Cycling in Cities – University of British Columbia

Cycling in Cities is a research program investigating factors that encourage or discourage bicycling, transportation infrastructure associated with increased or decreased risks of cycling injuries, and air pollution and cycling. Based at the University of British Columbia School of Population & Public Health, it has many partners including researchers from Simon Fraser University, Ryerson University, the Universities of Montreal, Toronto and Victoria, cycling planners, and cycling advocates.

Cycling in Cities has published in four areas related to cycling safety and each is described in lay terms in one or two pages on their website, with links to our scientific articles, reports, brochures and presentations about the research. Here is a brief description of each of the four areas:

  1. Injury risk by mode of travel. This work compares the risk of injury for different travel modes, including driving, walking and bicycling. Based on British Columbia, the study  compares injury and death rates to American, German, Dutch and Danish data.
  1. Bicycling injury risk and route infrastructure. Researchers conducted a large study in Toronto and Vancouver that examined which route types and other infrastructure features increased or decreased the risk of an injury requiring emergency department treatment. It found that certain route types were best to lower injury risk and encourage bicycling: on major streets, physically separated bike lanes, also known as cycle tracks; on quiet streets, bike routes with traffic diversion; and off-street, bike only paths. It also found that downhill slopes, streetcar and train tracks, construction, traffic circles and entering intersections in the direction opposite direction to expectation increased bicycling injury risk. Sub-analyses looked in more detail at crash circumstances and injury severity on different route types. These results provide guidance to planners, transportation engineers, public health professionals, and advocates about the best route designs to prevent bicycling crashes from occurring. There are 2 web pages summarizing this research:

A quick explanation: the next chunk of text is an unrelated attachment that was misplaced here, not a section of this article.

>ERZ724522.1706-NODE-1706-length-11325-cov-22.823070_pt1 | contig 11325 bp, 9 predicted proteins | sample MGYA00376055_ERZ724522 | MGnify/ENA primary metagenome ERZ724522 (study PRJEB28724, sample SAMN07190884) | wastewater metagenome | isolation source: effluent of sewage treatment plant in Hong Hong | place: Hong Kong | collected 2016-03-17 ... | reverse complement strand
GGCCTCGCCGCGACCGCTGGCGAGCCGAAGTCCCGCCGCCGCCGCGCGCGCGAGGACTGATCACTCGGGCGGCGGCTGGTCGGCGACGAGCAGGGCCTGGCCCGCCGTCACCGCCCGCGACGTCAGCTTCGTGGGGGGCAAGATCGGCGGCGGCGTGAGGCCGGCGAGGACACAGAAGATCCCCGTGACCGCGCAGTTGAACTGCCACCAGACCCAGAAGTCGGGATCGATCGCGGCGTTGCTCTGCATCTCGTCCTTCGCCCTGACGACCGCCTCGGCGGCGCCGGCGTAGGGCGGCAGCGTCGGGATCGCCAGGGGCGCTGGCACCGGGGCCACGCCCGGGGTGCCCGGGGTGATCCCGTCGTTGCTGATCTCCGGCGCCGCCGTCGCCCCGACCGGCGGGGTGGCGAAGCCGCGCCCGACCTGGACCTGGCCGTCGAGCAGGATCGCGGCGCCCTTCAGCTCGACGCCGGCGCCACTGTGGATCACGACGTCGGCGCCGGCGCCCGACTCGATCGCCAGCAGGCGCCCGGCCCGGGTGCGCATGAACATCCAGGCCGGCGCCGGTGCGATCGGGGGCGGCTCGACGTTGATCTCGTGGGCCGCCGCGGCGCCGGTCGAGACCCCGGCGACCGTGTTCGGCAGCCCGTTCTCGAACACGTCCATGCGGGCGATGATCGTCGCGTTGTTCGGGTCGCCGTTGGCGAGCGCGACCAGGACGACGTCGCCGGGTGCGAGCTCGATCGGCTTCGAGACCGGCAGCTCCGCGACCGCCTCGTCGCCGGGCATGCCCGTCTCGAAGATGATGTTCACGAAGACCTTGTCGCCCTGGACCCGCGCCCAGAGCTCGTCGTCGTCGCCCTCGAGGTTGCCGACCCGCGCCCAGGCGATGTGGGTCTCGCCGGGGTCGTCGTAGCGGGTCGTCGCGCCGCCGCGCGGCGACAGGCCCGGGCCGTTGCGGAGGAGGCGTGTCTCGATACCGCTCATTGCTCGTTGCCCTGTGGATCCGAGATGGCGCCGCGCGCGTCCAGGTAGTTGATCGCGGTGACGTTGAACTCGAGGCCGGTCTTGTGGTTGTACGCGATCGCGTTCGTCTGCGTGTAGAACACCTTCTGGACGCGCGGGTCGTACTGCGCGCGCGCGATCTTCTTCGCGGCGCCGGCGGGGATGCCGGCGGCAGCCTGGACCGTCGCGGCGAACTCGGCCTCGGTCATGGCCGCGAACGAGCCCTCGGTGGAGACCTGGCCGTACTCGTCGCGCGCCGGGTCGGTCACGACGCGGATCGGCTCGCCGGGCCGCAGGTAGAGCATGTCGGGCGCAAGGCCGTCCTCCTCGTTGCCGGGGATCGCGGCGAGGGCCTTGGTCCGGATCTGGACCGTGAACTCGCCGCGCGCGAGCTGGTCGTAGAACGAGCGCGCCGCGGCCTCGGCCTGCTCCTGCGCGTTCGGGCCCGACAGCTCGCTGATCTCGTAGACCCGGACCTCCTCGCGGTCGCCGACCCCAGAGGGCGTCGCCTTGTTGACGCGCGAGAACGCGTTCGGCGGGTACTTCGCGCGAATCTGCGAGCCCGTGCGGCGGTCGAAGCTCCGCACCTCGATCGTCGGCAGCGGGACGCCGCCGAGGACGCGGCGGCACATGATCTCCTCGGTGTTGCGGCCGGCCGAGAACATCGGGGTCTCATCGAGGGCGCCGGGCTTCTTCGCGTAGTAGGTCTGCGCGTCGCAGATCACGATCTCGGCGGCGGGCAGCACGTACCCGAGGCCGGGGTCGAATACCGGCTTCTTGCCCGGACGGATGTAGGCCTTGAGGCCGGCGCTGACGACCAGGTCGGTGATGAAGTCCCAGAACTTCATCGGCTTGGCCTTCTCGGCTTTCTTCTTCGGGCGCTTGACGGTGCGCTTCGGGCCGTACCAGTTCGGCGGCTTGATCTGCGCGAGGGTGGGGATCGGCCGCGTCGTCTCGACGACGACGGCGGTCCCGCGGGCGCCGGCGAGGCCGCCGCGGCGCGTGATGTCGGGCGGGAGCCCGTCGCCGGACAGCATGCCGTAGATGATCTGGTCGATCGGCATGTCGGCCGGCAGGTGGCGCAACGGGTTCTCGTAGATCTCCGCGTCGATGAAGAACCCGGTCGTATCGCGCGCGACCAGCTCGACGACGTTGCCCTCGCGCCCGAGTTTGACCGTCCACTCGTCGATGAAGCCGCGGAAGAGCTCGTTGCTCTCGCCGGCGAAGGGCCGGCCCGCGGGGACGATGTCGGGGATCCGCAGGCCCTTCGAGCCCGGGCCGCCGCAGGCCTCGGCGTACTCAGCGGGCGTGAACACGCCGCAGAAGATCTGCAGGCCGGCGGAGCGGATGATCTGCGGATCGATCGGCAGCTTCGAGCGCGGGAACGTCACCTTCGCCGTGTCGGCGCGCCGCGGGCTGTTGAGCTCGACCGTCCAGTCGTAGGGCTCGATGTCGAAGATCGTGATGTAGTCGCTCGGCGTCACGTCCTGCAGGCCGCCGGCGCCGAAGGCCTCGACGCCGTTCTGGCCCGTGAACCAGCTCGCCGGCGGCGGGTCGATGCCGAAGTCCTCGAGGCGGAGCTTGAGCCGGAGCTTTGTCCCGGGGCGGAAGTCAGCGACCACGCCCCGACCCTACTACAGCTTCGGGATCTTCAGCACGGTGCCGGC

1. Evidence-based bicycling training. This study examined bicycling training materials (including driver training related to bicycling) from across Canada and compared them to evidence about what makes cycling safer and more dangerous. It was found that many principles covered in cycling education materials were supported by scientific evidence, but their were improvements that should be made. A gap in the educational materials was information to help cyclists plan their routes, including scientific evidence about the relative safety of different route types and conditions. In addition, evidence about what reduces motor vehicle passing distances was not included with education messages about where to cycle on the road. Here is the web page:
  1. Bicycling hospitalization rates across Canada. This study compared hospitalization rates for bicyclists aged 12+ across Canadian provinces given the percent of trips by bike, helmet laws, sex and age. Injury rates were lower for females than males, and traffic-related injury rates were lower with more cycling. Brain and head injury rates did not differ in provinces with and without helmet laws. This research suggests that policymakers interested in reducing bicycling injury rates should focus on factors related to more cycling and female cycling choices. Bicycling routes physically separated from traffic or along quiet streets are a promising fit for both and are associated with a lower risk of injury. Here is the web page:

Was this helpful to you?


Send us your comments about this article.